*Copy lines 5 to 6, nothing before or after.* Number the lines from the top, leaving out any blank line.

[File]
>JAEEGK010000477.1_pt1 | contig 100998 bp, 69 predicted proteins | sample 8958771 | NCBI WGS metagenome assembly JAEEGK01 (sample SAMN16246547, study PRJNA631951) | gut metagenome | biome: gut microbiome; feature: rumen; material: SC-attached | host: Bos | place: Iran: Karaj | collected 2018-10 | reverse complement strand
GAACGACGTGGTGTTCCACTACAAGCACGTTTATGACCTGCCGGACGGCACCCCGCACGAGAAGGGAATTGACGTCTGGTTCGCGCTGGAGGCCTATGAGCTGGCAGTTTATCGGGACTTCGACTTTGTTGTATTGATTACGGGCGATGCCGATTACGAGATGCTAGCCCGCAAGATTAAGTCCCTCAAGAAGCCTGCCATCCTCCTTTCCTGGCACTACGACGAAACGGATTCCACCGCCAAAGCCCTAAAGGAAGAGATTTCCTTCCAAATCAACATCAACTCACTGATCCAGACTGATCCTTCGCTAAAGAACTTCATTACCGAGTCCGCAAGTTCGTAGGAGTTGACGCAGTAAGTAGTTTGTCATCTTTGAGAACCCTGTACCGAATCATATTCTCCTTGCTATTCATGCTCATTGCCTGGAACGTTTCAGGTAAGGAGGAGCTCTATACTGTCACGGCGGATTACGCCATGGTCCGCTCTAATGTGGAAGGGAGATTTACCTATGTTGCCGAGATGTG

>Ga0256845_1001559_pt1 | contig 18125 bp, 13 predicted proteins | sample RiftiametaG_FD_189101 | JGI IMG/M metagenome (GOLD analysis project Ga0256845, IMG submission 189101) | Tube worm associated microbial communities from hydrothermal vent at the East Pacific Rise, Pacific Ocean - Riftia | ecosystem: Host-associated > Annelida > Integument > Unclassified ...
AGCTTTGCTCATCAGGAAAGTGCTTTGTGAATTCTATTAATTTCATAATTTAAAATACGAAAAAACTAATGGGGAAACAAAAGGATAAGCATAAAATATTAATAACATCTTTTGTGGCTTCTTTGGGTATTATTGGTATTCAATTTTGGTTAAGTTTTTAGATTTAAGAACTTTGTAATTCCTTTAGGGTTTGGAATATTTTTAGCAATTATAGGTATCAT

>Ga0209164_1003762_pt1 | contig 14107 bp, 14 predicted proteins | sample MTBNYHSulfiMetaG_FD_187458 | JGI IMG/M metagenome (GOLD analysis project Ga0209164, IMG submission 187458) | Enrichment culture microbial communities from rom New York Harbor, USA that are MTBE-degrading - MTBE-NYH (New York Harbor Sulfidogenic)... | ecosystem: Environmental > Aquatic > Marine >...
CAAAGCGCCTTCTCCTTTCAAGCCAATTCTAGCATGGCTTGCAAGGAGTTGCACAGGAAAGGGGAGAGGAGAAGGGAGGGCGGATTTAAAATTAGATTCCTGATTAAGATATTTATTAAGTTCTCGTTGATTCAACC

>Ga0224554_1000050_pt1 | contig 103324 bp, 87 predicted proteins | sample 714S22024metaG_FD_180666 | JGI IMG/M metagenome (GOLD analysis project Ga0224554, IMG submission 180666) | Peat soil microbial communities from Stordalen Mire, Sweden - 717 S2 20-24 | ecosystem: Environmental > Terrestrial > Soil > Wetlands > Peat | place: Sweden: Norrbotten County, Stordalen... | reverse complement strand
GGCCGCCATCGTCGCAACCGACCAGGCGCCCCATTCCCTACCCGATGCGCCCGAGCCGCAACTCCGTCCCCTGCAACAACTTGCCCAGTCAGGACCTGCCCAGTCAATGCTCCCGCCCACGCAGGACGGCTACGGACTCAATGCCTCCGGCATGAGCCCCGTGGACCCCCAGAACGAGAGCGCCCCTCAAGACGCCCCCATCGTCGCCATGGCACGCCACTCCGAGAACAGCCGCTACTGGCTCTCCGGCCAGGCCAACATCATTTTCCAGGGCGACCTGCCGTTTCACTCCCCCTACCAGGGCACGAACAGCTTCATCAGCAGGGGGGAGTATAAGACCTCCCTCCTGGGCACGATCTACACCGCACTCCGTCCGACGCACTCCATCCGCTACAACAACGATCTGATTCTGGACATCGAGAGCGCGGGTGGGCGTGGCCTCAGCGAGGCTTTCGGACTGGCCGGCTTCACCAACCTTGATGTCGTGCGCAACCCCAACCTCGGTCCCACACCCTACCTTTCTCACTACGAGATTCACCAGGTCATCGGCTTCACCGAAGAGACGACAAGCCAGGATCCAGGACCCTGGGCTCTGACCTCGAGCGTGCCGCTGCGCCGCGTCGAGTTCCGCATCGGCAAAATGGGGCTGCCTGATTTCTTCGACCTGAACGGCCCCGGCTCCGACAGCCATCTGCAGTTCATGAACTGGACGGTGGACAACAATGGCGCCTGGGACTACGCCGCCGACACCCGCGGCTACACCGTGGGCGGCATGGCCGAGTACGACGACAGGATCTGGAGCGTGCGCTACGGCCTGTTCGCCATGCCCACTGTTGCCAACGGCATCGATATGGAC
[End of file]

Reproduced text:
>Ga0209164_1003762_pt1 | contig 14107 bp, 14 predicted proteins | sample MTBNYHSulfiMetaG_FD_187458 | JGI IMG/M metagenome (GOLD analysis project Ga0209164, IMG submission 187458) | Enrichment culture microbial communities from rom New York Harbor, USA that are MTBE-degrading - MTBE-NYH (New York Harbor Sulfidogenic)... | ecosystem: Environmental > Aquatic > Marine >...
CAAAGCGCCTTCTCCTTTCAAGCCAATTCTAGCATGGCTTGCAAGGAGTTGCACAGGAAAGGGGAGAGGAGAAGGGAGGGCGGATTTAAAATTAGATTCCTGATTAAGATATTTATTAAGTTCTCGTTGATTCAACC